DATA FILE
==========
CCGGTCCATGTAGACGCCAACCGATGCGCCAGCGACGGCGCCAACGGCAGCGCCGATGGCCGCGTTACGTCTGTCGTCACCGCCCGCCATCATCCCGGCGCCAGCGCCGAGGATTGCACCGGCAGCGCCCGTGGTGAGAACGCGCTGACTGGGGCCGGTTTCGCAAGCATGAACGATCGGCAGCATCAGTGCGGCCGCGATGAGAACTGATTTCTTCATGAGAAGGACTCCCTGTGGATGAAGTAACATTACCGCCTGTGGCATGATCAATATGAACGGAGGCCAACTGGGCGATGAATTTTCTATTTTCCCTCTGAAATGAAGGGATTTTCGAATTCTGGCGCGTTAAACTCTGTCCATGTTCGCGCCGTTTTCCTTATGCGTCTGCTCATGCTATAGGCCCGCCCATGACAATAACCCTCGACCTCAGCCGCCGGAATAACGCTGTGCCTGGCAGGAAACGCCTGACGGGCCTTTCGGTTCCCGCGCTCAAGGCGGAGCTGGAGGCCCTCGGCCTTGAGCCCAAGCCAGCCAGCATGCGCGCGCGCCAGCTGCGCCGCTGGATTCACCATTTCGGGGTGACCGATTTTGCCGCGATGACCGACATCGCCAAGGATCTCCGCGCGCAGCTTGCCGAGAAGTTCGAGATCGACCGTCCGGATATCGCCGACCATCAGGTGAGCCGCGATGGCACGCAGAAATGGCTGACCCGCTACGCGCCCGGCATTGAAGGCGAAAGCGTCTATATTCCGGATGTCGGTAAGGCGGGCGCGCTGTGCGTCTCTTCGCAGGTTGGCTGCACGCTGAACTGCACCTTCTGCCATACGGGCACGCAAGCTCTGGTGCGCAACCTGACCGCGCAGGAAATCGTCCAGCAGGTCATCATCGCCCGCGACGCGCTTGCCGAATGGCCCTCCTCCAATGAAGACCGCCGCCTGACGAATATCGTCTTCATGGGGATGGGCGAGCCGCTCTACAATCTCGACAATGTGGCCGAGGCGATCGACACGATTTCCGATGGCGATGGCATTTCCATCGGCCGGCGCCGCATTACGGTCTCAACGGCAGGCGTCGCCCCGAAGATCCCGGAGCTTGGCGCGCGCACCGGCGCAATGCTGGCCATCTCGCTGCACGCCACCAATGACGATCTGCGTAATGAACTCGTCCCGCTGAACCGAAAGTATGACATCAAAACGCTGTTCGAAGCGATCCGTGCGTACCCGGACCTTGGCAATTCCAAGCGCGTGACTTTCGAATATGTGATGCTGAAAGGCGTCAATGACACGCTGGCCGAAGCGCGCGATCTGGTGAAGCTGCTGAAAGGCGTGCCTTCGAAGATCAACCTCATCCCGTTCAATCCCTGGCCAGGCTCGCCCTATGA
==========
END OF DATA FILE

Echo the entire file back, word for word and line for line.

CCGGTCCATGTAGACGCCAACCGATGCGCCAGCGACGGCGCCAACGGCAGCGCCGATGGCCGCGTTACGTCTGTCGTCACCGCCCGCCATCATCCCGGCGCCAGCGCCGAGGATTGCACCGGCAGCGCCCGTGGTGAGAACGCGCTGACTGGGGCCGGTTTCGCAAGCATGAACGATCGGCAGCATCAGTGCGGCCGCGATGAGAACTGATTTCTTCATGAGAAGGACTCCCTGTGGATGAAGTAACATTACCGCCTGTGGCATGATCAATATGAACGGAGGCCAACTGGGCGATGAATTTTCTATTTTCCCTCTGAAATGAAGGGATTTTCGAATTCTGGCGCGTTAAACTCTGTCCATGTTCGCGCCGTTTTCCTTATGCGTCTGCTCATGCTATAGGCCCGCCCATGACAATAACCCTCGACCTCAGCCGCCGGAATAACGCTGTGCCTGGCAGGAAACGCCTGACGGGCCTTTCGGTTCCCGCGCTCAAGGCGGAGCTGGAGGCCCTCGGCCTTGAGCCCAAGCCAGCCAGCATGCGCGCGCGCCAGCTGCGCCGCTGGATTCACCATTTCGGGGTGACCGATTTTGCCGCGATGACCGACATCGCCAAGGATCTCCGCGCGCAGCTTGCCGAGAAGTTCGAGATCGACCGTCCGGATATCGCCGACCATCAGGTGAGCCGCGATGGCACGCAGAAATGGCTGACCCGCTACGCGCCCGGCATTGAAGGCGAAAGCGTCTATATTCCGGATGTCGGTAAGGCGGGCGCGCTGTGCGTCTCTTCGCAGGTTGGCTGCACGCTGAACTGCACCTTCTGCCATACGGGCACGCAAGCTCTGGTGCGCAACCTGACCGCGCAGGAAATCGTCCAGCAGGTCATCATCGCCCGCGACGCGCTTGCCGAATGGCCCTCCTCCAATGAAGACCGCCGCCTGACGAATATCGTCTTCATGGGGATGGGCGAGCCGCTCTACAATCTCGACAATGTGGCCGAGGCGATCGACACGATTTCCGATGGCGATGGCATTTCCATCGGCCGGCGCCGCATTACGGTCTCAACGGCAGGCGTCGCCCCGAAGATCCCGGAGCTTGGCGCGCGCACCGGCGCAATGCTGGCCATCTCGCTGCACGCCACCAATGACGATCTGCGTAATGAACTCGTCCCGCTGAACCGAAAGTATGACATCAAAACGCTGTTCGAAGCGATCCGTGCGTACCCGGACCTTGGCAATTCCAAGCGCGTGACTTTCGAATATGTGATGCTGAAAGGCGTCAATGACACGCTGGCCGAAGCGCGCGATCTGGTGAAGCTGCTGAAAGGCGTGCCTTCGAAGATCAACCTCATCCCGTTCAATCCCTGGCCAGGCTCGCCCTATGA